I understand that many people say you can still go to college if you play major junior...you can have a college package put in your contract. BUT....no one mentions that you can only attend a college in Canada and if you sign an NHL contract you forfeit your college money from major junior. If you decide to leave major junior and return to the USA to play college hockey, you must sit out games according to rules set up by the NCAA. The time lost is outragious...something like a year for 1 game played. So, I believe if you are an american and can play for the NTDP.....go for it...you have all the options....if you play Div. 1 and you decided to play major junior.you can without any penalty. If you get drafted by the NHL, you can stay in college and finish your education without a penalty.
The reason that "no one mentions that you can only attend a college in Canada" is because that is wrong. U.S. players coming to the CHL receive an education package which they can apply to a U.S. university, college or trade school.

There are various pros and cons, truths and misconceptions involved in both routes.

But there is one indisputable fact: the CHL is the highest caliber of hockey in the world that a 16-year-old North American hockey player can play.

I am not making any judgements on which route is better; it depends on the needs of the individual player. But for whatever it is worth (and it may be irrelevant to some kids), the above statement is a fact.

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11-11-2003, 12:16 AM
  #33
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Originally Posted by VOB
Do you have any proof of your 100:1 ratio bigd? I doubt it because again you are DEAD WRONG. As I said NINETY FIVE PERCENT of all current OHL players are going to school. The majority of those who do not go on to the pro ranks go to school after their OHL careers are over!

Its not Lang but Lane and he left Harvard because he said college hockey sucked. His parents are millionaires and he can go back to school whenever he likes!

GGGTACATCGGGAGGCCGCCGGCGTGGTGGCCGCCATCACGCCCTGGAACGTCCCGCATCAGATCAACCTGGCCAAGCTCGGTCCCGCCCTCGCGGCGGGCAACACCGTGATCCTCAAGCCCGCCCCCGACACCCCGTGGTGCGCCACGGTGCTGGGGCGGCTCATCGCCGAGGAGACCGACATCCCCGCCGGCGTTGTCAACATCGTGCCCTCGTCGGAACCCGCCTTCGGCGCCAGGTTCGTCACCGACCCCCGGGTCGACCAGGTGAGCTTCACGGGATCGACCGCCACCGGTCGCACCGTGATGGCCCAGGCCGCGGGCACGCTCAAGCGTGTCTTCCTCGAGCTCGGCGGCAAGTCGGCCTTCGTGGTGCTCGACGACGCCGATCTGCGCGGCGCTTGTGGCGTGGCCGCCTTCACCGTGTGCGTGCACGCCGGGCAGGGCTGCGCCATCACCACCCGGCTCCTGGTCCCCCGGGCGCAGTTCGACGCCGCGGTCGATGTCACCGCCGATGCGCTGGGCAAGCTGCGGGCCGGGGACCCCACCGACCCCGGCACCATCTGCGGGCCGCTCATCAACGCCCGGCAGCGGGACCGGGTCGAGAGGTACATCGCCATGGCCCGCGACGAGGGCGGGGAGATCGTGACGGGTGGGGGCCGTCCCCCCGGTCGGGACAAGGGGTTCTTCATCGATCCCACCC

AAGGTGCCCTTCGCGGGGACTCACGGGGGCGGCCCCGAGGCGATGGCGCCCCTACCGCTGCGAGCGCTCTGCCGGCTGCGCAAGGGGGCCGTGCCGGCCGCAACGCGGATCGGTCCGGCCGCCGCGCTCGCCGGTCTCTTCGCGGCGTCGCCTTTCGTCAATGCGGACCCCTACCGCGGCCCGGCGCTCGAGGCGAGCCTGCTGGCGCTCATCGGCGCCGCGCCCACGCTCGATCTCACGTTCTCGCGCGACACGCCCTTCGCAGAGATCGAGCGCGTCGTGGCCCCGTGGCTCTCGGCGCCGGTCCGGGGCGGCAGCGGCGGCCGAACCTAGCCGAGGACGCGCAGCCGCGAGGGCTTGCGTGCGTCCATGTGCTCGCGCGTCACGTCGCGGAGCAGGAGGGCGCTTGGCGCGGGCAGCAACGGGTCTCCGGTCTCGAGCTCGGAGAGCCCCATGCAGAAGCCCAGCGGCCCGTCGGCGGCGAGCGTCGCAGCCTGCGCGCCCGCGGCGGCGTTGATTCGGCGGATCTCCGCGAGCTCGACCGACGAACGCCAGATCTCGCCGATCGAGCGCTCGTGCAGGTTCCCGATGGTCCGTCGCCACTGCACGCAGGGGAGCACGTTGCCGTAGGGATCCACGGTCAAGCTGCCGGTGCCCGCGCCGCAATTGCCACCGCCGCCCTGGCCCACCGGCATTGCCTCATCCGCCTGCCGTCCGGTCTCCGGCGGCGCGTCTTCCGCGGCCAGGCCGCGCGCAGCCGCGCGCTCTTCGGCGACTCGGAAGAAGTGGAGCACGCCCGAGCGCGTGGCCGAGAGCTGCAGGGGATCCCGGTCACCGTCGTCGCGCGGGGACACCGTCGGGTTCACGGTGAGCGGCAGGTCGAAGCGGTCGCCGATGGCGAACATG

As for the CIS vs NCAA, the CIS is improving and the top CIS teams can compete with their NCAA counterparts.

I am not knocking the NCAA (though I do believe that the NTDP should be disbanded) but if you are an elite level prospect with a great chance of making it to the pros, why would you want to take the NCAA route? Just look at all the NCAA players playing in the NHL today. Most of them never graduated because they ended up leaving early. So what was the point of them choosing that route in the first place? It certainly wasn't to earn a degree now was it?
VOB: Jillson left Michigan early, but guess what...he GOT his degree.

Also, Dany Heatley (prior to the accident) WAS trying to finish up his education at Wisconsin whenever he could squeeze in the time to do (primarily in the summer).

So to say that players who leave early don't get their degrees is wrong. Some DO eventually get them. Also, there are some who CHOSE to complete their college education before opting to turn pro. If memory serves me correctly, Brendan Morrison did just that because he wanted to win a national title (with Michigan), which he did.

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Old
11-11-2003, 05:31 AM
  #34
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Quote:
Originally Posted by Oilers Chick
VOB: Jillson left Michigan early, but guess what...he GOT his degree.

Also, Dany Heatley (prior to the accident) WAS trying to finish up his education at Wisconsin whenever he could squeeze in the time to do (primarily in the summer).

So to say that players who leave early don't get their degrees is wrong. Some DO eventually get them. Also, there are some who CHOSE to complete their college education before opting to turn pro. If memory serves me correctly, Brendan Morrison did just that because he wanted to win a national title (with Michigan), which he did.

Read my quote about what Bill Guerin had to say about leaving college early for the pros, it basically says it all!

To many pro NCAA people here think that because you do not play D-1 hockey, you are throwing your education away. That is the furthest thing from the truth. Major Junior players are no different than their NCAA counterparts when it comes to receiving an education. It is important to them and the majority of them do go on and earn themselves a degree.